Wednesday, April 24, 2013

Flight Delays Today

Flight Delays Today, The sting of federal government budget cuts has made its way to America’s airports. Air traffic controllers are being sent home on unpaid leave to meet $637 million in budget-cutting targets at the Federal Aviation Administration. The result, as many expected, is more flight delays.

On Monday the FAA has blamed “staffing” issues for delays of up to an hour at some busy airports, and the problems are likely to remain for the foreseeable future. An airline industry association said last week it would seek a court order temporarily halting the staffing cuts, which it called “unjust, unnecessary and completely irresponsible..REPORTED

The court yesterday denied the emergency request for an immediate halt, but the case will go ahead, with both sides due to file documents by May 22.

As of Tuesday morning, the FAA was reporting delays of 15 minutes or less at most of the nation’s big airports, although there are lengthier waits at Newark International in New Jersey and  La Guardia in New York, where heavy winds are causing delays of up to an hour and a half.

You can see the FAA’s flight delay map here for updates. FlightStats.com also has a good map tracking delays.

The latest news, below:

- 4:15 pm From the WSJ’s Jack Nicas and Susan Carey: “The worst delays were at New York, Washington, Dallas and Los Angeles on a largely calm day that by midday Tuesday had still seen airlines cancel 225 flights and delay more than 2,700, according to FlightStats, an airline data provider. Those figures are expected to climb as aircraft and crew are left out of position for evening schedules.

The direct link between delays caused by staffing issues rather than weather or congestion has been difficult to gauge. The Federal Aviation Administration attributed less than half of the disruptions on Monday to its budget cuts.”

- Flightstats.com is reporting plenty of delays in Las Vegas, Denver, Chicago and Norfolk, VA.

- The FAA is now reporting longer delays at Los Angeles and Dallas/Fort Worth: 30-45 minutes each, due to staffing and traffic management issues. Long delays of over an hour at Newark, JFK and La Guardia, which the FAA is attributing to wind conditions.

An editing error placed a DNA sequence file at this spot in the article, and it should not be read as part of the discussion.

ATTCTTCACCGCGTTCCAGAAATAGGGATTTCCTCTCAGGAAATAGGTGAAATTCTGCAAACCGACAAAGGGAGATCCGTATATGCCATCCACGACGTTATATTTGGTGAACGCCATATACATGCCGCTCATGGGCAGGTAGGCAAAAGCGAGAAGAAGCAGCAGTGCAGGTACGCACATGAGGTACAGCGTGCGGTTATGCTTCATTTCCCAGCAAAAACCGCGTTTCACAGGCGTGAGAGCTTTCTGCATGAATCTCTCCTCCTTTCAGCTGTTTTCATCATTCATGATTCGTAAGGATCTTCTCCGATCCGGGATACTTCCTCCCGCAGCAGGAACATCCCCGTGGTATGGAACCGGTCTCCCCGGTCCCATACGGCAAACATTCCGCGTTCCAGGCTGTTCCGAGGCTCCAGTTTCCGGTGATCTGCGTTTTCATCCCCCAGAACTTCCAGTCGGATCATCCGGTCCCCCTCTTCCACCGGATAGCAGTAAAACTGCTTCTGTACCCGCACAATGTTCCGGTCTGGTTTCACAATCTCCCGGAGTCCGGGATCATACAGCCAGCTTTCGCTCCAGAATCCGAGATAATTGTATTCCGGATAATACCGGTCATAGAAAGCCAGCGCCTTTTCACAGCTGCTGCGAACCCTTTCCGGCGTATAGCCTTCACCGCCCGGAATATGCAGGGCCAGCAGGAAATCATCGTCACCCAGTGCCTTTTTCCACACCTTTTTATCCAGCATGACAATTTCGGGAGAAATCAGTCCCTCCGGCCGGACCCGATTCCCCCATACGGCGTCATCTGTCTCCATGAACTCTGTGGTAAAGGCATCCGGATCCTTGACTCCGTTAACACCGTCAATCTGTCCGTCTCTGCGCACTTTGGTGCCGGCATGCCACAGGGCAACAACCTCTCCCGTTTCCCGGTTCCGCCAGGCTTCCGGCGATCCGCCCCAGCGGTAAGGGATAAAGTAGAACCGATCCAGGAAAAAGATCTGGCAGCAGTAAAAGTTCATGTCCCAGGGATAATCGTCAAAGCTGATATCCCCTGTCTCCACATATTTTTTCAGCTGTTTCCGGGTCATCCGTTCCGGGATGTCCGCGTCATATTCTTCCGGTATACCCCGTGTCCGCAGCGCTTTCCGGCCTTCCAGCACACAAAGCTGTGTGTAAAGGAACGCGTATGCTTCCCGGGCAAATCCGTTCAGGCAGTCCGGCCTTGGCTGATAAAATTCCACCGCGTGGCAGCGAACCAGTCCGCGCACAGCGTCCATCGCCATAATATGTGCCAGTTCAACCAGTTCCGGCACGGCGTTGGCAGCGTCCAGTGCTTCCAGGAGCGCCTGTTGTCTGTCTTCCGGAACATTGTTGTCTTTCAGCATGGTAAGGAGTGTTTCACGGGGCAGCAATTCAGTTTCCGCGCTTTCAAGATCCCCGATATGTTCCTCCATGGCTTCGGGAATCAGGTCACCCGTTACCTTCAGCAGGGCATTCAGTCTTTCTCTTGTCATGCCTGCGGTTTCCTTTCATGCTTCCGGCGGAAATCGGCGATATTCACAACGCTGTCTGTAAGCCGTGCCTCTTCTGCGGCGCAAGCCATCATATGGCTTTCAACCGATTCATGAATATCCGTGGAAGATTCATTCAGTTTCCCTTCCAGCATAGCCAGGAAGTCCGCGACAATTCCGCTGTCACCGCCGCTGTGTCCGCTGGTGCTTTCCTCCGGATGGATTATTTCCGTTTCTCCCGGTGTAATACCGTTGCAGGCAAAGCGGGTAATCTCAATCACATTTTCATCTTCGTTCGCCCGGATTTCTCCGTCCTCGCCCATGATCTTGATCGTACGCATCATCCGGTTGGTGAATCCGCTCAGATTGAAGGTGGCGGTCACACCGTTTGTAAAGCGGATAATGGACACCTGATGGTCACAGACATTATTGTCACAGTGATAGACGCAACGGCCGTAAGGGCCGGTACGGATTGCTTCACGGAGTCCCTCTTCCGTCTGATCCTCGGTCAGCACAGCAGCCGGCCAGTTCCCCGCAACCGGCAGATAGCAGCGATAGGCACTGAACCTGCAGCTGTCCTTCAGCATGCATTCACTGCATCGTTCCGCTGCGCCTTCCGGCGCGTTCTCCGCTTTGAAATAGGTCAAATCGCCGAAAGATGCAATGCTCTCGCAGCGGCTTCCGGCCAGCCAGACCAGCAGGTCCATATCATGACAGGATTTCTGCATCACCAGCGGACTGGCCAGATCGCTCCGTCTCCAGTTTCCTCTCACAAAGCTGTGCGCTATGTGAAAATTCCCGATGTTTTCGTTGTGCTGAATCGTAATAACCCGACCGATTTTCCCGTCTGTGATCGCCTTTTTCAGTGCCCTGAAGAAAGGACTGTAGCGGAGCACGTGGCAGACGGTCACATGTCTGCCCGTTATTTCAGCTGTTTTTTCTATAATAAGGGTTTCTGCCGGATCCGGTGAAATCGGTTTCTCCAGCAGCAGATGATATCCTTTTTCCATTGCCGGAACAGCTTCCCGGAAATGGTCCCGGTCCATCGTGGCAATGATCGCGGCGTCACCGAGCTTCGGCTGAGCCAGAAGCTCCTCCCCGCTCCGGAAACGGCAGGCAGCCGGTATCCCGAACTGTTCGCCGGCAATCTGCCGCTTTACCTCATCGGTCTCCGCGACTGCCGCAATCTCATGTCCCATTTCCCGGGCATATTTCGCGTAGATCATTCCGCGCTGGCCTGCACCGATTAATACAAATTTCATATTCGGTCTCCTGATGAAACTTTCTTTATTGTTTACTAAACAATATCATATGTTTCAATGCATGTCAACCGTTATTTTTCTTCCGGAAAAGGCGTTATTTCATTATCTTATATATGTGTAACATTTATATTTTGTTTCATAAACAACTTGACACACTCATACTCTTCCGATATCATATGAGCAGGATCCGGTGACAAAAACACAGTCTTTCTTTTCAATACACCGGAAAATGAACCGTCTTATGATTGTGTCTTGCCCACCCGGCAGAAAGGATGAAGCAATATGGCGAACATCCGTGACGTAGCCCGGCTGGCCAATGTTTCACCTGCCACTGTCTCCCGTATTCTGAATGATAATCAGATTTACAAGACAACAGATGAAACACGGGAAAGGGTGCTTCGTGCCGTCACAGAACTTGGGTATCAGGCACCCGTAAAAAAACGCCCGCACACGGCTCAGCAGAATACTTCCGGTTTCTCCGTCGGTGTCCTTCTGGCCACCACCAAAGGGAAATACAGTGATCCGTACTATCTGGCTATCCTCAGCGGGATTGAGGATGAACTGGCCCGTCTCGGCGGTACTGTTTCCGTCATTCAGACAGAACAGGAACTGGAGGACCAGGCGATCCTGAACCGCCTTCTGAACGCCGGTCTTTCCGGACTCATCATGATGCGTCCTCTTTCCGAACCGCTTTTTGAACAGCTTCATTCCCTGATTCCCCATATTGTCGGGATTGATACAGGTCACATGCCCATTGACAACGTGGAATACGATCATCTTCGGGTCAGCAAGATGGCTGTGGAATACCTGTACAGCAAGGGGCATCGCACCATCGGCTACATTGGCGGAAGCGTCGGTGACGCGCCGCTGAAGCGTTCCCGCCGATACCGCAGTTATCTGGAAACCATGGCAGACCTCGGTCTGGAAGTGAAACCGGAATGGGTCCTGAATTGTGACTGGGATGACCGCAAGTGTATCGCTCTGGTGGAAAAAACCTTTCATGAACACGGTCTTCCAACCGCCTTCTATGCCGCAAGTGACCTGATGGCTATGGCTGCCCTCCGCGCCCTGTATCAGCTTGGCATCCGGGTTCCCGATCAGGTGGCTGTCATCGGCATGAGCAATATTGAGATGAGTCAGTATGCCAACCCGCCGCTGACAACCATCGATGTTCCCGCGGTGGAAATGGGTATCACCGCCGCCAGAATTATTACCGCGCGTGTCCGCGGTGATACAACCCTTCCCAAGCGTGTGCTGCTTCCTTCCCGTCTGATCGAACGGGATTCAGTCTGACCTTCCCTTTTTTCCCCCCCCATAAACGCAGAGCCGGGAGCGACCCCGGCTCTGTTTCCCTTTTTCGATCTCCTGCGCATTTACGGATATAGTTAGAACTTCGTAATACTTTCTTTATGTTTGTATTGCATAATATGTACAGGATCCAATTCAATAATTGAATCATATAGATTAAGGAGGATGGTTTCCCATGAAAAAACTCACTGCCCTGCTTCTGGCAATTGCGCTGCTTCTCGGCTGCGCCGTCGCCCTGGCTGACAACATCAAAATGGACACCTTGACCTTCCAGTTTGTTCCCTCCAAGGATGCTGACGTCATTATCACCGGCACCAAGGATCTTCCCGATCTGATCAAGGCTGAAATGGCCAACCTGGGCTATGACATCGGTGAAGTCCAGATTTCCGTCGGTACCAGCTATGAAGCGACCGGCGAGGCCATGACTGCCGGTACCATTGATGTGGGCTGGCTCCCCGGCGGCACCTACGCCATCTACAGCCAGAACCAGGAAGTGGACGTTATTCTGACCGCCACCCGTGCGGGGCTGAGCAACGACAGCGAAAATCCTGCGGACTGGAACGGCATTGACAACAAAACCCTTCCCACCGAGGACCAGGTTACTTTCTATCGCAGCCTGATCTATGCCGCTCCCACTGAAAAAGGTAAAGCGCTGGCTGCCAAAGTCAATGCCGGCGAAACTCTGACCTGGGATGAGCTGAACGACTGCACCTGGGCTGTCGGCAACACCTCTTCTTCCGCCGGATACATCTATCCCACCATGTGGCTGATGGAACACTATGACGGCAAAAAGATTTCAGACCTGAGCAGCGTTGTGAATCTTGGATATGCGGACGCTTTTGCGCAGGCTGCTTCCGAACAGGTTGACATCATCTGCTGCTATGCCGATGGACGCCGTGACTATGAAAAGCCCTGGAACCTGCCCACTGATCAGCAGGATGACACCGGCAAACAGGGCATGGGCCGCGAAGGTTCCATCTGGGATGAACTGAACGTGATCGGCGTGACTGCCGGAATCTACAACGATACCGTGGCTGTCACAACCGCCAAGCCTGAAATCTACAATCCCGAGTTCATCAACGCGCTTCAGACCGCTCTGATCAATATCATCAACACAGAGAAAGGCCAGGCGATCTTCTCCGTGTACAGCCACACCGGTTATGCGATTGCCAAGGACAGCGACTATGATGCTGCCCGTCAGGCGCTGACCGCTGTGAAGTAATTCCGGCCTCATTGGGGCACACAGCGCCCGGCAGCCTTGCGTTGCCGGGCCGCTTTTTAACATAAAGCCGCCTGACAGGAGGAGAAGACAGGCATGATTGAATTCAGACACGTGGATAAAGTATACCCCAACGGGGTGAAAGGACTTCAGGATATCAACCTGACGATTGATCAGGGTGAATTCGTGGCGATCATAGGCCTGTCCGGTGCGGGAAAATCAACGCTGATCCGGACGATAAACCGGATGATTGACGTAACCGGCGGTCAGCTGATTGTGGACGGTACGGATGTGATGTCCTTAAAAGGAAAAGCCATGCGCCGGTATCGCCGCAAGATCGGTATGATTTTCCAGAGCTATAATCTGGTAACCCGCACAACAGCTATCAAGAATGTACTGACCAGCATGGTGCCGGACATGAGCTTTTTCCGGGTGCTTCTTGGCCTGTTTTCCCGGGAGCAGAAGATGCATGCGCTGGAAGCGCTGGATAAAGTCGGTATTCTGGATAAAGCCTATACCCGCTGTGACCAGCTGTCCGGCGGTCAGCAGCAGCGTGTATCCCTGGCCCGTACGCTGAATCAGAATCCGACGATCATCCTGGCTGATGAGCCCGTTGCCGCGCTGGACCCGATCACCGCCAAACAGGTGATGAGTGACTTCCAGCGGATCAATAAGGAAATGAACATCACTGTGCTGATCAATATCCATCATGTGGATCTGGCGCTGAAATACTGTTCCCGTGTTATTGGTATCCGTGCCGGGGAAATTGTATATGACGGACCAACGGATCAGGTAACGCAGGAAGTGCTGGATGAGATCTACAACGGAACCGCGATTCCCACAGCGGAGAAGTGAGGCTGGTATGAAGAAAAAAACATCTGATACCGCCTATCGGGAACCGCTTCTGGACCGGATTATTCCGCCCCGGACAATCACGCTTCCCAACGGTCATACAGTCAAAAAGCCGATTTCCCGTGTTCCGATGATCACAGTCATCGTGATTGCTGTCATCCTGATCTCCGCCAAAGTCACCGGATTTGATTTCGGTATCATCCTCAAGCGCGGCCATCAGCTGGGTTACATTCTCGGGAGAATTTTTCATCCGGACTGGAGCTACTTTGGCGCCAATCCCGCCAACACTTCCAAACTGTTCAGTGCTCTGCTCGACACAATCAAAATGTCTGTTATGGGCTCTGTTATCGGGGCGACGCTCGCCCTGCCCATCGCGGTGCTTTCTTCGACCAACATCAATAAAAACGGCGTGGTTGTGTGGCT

- Airlines are lobbying to temporarily suspend a rule that imposes fines for keeping passengers stranded in planes on the tarmac for excessive periods, USA Today reports. Under the role, an airline can be fined up to $27,500 for every passenger that spends more than three hours sitting on the tarmac. That adds up in planes carrying 100+ passengers; airlines say it should be suspended for 90 days while a solution to the staffing problem is worked out.

- How to follow all this news on Twitter? You can look around on the #SequestAir hashtag, where plenty are sharing their woes. Or if you’re looking for a more partisan take on things, check out#ObamaFlightDelays, which is being promoted by prominent Republicans including House speaker John Boehner, whose office released a statement yesterday quoting the hashtag in the title.

- Statement just in from the FAA: “As a result of employee furloughs due to sequestration, the FAA is implementing traffic management initiatives at airports and facilities around the country. Travelers can expect to see a wide range of delays that will change throughout the day depending on staffing and weather related issues. [...] Controllers will space planes farther apart so they can manage traffic with current staff, which will lead to delays at airports including DFW, Las Vegas and LAX [...]Yesterday more than 1,200 delays in the system were attributable to staffing reductions resulting from the furlough. There were more than 1,400 additional delays as a result of weather and other factors.”

- Alexander Romano, a CBS News staffer, is feeling the pain as his flight to New York from Palm Beach, Florida has been delayed for over an hour.

 Some stats from the WSJ’s Susan Carey and Jack Nicas: “By 11 a.m. EDT Tuesday, airlines had cancelled 110 flights and delayed more than 1,000, according to FlightStats. Delays and cancellations grew worse in the evenings on Sunday and Monday, as morning and midday disruptions put aircraft and crew out of position for evening schedules. It is unclear exactly how many flights have been cancelled or delayed specifically because of a shortage of air-traffic controllers due to FAA furloughs.”

- NBC Los Angeles says it was a rough morning at LAX: “As of 4 a.m., nearly 80 percent of flights departing LAX were delayed, as were nearly 20 percent of arrivals,” they report. “They basically cut their arrival rate in half,” Doug Church, the director of communications for the National Air Traffic Controllers Association, told the station. ”That’s no way to run the air traffic control system.”

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